When users chat, they form connections. And when they form connections, they return to the game.
But the flipside of that is also true: When users chat and their experience is negative, they leave. We all know it’s far more expensive to acquire a new user than to keep an existing one — so it’s critical that gaming and social platforms do everything in their power to retain new users. The first step? Ensure that their social experience is free from abuse and harassment.
Reduce moderation workload and increase user retention
Proactive filtering and smart moderation doesn’t just protect your brand and your community from abusive content. It also has a major impact on your bottom line.
Habbo is a virtual hotel where users from around the world can design rooms, roleplay in organizations, and even open their own trade shops and cafes. When the company was ready to scale up and expand into other languages, they realized that they needed a smarter way to filter content without sacrificing user’s ability to express themselves.
By utilizing a more contextual filter than their previous blacklist/whitelist, Habbo managed to reduce their moderation workload by a whopping 70%. Without reportable content, there just isn’t much for users to report.
Friendbase is a virtual world where teens can chat, create, and play as friendly avatars. Similar to Habbo, the company launched their chat features with a simple blacklist/whitelist filter technology. However, chat on the platform was quickly filled with sexism, racism, and bullying behavior. For Friendbase, this behavior led to high user churn.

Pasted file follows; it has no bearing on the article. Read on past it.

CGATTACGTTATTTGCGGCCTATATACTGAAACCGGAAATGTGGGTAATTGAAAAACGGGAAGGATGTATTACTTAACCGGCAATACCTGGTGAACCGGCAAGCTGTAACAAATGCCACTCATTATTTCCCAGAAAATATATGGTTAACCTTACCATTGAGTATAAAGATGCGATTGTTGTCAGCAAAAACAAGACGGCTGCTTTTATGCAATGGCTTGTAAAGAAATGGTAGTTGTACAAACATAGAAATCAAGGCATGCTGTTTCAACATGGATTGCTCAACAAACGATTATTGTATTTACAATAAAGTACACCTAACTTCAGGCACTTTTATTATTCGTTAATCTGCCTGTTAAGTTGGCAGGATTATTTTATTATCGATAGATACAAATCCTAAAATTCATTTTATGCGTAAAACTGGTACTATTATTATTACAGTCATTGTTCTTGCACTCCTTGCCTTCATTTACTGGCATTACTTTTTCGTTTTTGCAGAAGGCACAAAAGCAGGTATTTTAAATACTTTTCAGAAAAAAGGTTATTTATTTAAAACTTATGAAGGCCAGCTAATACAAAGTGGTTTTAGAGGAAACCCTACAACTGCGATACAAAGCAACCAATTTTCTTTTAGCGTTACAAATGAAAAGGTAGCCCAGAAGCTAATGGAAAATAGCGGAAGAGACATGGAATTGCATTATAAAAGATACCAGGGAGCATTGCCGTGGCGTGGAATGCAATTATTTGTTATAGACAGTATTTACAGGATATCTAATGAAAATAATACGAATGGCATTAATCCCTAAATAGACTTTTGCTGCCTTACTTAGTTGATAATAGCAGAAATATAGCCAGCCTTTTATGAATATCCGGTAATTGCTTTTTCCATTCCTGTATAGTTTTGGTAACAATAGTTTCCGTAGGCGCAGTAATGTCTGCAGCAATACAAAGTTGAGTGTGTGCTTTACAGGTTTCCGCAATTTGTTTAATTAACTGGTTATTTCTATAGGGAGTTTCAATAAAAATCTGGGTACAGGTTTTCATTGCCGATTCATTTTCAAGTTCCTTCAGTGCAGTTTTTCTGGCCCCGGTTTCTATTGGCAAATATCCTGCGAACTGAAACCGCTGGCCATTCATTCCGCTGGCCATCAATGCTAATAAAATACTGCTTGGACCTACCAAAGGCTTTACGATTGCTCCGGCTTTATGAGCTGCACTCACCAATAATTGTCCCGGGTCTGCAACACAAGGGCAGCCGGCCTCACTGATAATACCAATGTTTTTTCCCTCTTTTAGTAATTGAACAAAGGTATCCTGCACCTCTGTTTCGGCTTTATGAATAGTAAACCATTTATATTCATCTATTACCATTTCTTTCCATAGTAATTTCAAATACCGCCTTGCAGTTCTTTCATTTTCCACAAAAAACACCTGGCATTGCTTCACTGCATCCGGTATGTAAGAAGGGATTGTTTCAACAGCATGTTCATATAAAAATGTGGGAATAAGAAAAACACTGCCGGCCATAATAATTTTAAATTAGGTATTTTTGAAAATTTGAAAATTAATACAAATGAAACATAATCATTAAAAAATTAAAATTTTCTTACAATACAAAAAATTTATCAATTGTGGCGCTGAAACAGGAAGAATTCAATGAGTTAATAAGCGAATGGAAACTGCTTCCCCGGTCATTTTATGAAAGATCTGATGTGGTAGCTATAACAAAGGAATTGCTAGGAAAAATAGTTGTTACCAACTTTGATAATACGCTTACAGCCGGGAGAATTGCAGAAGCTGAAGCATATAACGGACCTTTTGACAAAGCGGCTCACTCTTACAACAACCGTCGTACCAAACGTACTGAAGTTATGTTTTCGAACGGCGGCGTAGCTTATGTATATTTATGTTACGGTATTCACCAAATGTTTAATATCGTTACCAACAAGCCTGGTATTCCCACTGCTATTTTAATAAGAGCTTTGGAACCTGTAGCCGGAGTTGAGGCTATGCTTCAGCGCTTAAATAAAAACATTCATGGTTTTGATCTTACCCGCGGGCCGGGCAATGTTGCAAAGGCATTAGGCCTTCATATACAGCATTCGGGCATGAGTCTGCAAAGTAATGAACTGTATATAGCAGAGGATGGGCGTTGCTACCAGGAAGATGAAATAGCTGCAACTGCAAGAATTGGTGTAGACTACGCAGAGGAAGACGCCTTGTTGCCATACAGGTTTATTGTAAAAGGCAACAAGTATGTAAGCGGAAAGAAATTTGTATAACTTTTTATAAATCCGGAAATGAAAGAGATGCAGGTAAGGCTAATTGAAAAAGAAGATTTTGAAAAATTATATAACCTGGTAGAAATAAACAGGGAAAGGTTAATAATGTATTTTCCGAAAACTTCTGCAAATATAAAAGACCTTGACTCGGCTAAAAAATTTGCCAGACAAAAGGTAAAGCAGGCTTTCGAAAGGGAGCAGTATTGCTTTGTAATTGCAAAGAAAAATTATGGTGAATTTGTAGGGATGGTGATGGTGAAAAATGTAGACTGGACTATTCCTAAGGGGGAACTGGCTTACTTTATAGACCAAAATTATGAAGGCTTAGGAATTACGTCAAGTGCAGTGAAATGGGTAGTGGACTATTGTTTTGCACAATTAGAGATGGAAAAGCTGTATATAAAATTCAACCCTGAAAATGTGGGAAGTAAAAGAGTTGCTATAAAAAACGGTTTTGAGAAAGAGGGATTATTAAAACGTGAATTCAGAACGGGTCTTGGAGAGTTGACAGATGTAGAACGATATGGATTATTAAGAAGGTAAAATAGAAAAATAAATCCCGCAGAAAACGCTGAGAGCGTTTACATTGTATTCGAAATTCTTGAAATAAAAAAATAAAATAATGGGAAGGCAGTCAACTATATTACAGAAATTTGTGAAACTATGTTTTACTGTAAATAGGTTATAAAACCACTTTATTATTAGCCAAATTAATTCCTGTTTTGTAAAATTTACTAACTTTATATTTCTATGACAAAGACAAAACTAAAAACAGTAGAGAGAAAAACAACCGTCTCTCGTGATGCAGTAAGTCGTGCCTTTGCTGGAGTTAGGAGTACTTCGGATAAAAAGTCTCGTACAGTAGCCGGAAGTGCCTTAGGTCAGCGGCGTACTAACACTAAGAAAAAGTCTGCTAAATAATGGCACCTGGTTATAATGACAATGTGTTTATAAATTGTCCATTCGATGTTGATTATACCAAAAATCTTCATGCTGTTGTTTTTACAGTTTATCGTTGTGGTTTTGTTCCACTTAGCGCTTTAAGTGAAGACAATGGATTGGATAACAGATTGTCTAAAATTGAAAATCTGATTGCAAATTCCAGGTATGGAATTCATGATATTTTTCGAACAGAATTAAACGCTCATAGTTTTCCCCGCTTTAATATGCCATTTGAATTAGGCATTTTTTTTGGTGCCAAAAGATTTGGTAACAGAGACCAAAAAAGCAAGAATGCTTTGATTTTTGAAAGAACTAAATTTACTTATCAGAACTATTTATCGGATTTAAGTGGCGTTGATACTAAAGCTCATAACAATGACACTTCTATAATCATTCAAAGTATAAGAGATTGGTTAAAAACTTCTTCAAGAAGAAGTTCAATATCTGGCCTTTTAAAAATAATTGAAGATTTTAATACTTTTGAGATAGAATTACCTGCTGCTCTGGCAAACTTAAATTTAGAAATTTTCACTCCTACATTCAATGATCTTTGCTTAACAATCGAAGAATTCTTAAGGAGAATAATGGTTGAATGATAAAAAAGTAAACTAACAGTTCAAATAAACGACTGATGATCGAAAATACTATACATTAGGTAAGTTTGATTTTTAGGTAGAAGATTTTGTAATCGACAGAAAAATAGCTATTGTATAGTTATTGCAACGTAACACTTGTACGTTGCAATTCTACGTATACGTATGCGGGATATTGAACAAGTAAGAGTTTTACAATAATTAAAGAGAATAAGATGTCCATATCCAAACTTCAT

By leveraging a smarter, more contextual chat filter they were able to manage their users’ first experiences and create a healthy, more positive environment. Within six months of implementing new filtering and moderation technology, user retention by day 30 had doubled. And just like Habbo, user reports decreased significantly. That means fewer moderators are needed to do less work. And not only that — the work they do is far more meaningful.
Does your online community need a chat filter?
[postcallout title=”Thinking of Building Your Own Chat Filter?” body=”If you’re thinking about building your own chat filter, here are 5 important things to consider.” buttontext=”Read More” buttonlink=”https://www.twohat.com/thinking-building-chat-filter-4-reasons-youre-wasting-time/”]Ultimately, you will decide what’s best for your community. But the answer is almost always a resounding “yes.”
Many products with social features launch without a filter (or with a rudimentary blacklist/whitelist) and find that the community stays healthy and positive — until it scales. More users means more moderation, more reports, and more potential for abuse.
Luckily, you can prevent those growing pains by launching with a smart, efficient moderation solution that blends AI and human review to ensure that your community is protected from abuse and that users are leveraging your platform for what it was intended — connection, interaction, and engagement.